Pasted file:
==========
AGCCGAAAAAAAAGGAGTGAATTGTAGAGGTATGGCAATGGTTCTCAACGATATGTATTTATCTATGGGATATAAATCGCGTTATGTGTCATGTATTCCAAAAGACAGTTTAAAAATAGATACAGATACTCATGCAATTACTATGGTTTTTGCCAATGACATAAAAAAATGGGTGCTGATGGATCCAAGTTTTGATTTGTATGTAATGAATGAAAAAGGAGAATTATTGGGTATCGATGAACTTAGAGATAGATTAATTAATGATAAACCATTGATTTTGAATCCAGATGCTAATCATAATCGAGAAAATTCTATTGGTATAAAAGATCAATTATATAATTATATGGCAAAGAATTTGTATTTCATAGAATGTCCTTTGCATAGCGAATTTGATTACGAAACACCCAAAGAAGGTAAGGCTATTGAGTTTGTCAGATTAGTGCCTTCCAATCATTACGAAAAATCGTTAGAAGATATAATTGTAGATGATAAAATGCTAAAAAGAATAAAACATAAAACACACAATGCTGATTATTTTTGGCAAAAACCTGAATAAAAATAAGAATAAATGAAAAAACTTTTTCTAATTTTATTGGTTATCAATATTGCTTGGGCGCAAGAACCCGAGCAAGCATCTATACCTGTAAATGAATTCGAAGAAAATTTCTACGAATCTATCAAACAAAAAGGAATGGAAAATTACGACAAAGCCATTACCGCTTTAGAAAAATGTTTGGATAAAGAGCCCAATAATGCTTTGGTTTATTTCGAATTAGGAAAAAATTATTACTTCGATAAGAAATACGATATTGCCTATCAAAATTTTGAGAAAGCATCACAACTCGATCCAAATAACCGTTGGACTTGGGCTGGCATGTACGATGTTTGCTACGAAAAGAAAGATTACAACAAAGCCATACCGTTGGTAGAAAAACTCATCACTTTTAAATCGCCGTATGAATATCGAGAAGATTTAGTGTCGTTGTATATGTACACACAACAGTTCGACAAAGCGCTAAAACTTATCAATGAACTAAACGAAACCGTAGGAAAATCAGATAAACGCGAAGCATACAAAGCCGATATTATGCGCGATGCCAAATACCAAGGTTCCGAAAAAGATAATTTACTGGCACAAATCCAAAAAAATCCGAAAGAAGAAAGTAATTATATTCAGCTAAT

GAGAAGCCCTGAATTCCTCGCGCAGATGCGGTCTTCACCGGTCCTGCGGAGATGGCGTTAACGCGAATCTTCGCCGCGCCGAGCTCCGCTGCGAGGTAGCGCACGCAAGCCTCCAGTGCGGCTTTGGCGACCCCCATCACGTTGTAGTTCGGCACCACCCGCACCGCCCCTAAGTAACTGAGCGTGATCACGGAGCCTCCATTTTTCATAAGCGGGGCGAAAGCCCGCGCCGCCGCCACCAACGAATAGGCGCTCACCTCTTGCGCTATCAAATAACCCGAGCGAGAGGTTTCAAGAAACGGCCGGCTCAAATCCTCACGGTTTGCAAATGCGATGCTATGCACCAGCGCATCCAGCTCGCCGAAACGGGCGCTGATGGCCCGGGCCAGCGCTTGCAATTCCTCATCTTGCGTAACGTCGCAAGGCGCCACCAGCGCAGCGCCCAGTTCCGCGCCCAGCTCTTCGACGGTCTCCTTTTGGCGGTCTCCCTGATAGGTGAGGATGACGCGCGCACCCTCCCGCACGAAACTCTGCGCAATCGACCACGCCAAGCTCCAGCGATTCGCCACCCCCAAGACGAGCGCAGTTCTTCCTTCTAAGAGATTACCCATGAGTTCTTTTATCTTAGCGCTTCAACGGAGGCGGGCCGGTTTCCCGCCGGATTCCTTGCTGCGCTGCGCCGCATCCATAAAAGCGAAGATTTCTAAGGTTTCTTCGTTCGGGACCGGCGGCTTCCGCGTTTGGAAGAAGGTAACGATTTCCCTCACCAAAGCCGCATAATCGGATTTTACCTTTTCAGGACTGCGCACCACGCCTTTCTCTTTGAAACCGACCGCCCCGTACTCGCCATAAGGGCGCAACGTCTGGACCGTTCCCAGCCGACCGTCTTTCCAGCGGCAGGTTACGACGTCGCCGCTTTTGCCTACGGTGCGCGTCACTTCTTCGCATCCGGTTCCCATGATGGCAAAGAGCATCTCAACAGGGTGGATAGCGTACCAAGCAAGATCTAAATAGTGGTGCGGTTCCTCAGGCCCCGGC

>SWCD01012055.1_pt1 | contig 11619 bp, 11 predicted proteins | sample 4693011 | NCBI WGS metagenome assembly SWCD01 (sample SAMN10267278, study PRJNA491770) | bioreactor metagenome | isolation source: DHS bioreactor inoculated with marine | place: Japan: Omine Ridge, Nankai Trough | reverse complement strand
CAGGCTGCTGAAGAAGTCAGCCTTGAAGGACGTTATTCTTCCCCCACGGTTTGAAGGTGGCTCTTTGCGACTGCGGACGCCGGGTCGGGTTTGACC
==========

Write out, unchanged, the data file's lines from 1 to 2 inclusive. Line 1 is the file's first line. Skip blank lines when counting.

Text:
AGCCGAAAAAAAAGGAGTGAATTGTAGAGGTATGGCAATGGTTCTCAACGATATGTATTTATCTATGGGATATAAATCGCGTTATGTGTCATGTATTCCAAAAGACAGTTTAAAAATAGATACAGATACTCATGCAATTACTATGGTTTTTGCCAATGACATAAAAAAATGGGTGCTGATGGATCCAAGTTTTGATTTGTATGTAATGAATGAAAAAGGAGAATTATTGGGTATCGATGAACTTAGAGATAGATTAATTAATGATAAACCATTGATTTTGAATCCAGATGCTAATCATAATCGAGAAAATTCTATTGGTATAAAAGATCAATTATATAATTATATGGCAAAGAATTTGTATTTCATAGAATGTCCTTTGCATAGCGAATTTGATTACGAAACACCCAAAGAAGGTAAGGCTATTGAGTTTGTCAGATTAGTGCCTTCCAATCATTACGAAAAATCGTTAGAAGATATAATTGTAGATGATAAAATGCTAAAAAGAATAAAACATAAAACACACAATGCTGATTATTTTTGGCAAAAACCTGAATAAAAATAAGAATAAATGAAAAAACTTTTTCTAATTTTATTGGTTATCAATATTGCTTGGGCGCAAGAACCCGAGCAAGCATCTATACCTGTAAATGAATTCGAAGAAAATTTCTACGAATCTATCAAACAAAAAGGAATGGAAAATTACGACAAAGCCATTACCGCTTTAGAAAAATGTTTGGATAAAGAGCCCAATAATGCTTTGGTTTATTTCGAATTAGGAAAAAATTATTACTTCGATAAGAAATACGATATTGCCTATCAAAATTTTGAGAAAGCATCACAACTCGATCCAAATAACCGTTGGACTTGGGCTGGCATGTACGATGTTTGCTACGAAAAGAAAGATTACAACAAAGCCATACCGTTGGTAGAAAAACTCATCACTTTTAAATCGCCGTATGAATATCGAGAAGATTTAGTGTCGTTGTATATGTACACACAACAGTTCGACAAAGCGCTAAAACTTATCAATGAACTAAACGAAACCGTAGGAAAATCAGATAAACGCGAAGCATACAAAGCCGATATTATGCGCGATGCCAAATACCAAGGTTCCGAAAAAGATAATTTACTGGCACAAATCCAAAAAAATCCGAAAGAAGAAAGTAATTATATTCAGCTAAT

GAGAAGCCCTGAATTCCTCGCGCAGATGCGGTCTTCACCGGTCCTGCGGAGATGGCGTTAACGCGAATCTTCGCCGCGCCGAGCTCCGCTGCGAGGTAGCGCACGCAAGCCTCCAGTGCGGCTTTGGCGACCCCCATCACGTTGTAGTTCGGCACCACCCGCACCGCCCCTAAGTAACTGAGCGTGATCACGGAGCCTCCATTTTTCATAAGCGGGGCGAAAGCCCGCGCCGCCGCCACCAACGAATAGGCGCTCACCTCTTGCGCTATCAAATAACCCGAGCGAGAGGTTTCAAGAAACGGCCGGCTCAAATCCTCACGGTTTGCAAATGCGATGCTATGCACCAGCGCATCCAGCTCGCCGAAACGGGCGCTGATGGCCCGGGCCAGCGCTTGCAATTCCTCATCTTGCGTAACGTCGCAAGGCGCCACCAGCGCAGCGCCCAGTTCCGCGCCCAGCTCTTCGACGGTCTCCTTTTGGCGGTCTCCCTGATAGGTGAGGATGACGCGCGCACCCTCCCGCACGAAACTCTGCGCAATCGACCACGCCAAGCTCCAGCGATTCGCCACCCCCAAGACGAGCGCAGTTCTTCCTTCTAAGAGATTACCCATGAGTTCTTTTATCTTAGCGCTTCAACGGAGGCGGGCCGGTTTCCCGCCGGATTCCTTGCTGCGCTGCGCCGCATCCATAAAAGCGAAGATTTCTAAGGTTTCTTCGTTCGGGACCGGCGGCTTCCGCGTTTGGAAGAAGGTAACGATTTCCCTCACCAAAGCCGCATAATCGGATTTTACCTTTTCAGGACTGCGCACCACGCCTTTCTCTTTGAAACCGACCGCCCCGTACTCGCCATAAGGGCGCAACGTCTGGACCGTTCCCAGCCGACCGTCTTTCCAGCGGCAGGTTACGACGTCGCCGCTTTTGCCTACGGTGCGCGTCACTTCTTCGCATCCGGTTCCCATGATGGCAAAGAGCATCTCAACAGGGTGGATAGCGTACCAAGCAAGATCTAAATAGTGGTGCGGTTCCTCAGGCCCCGGC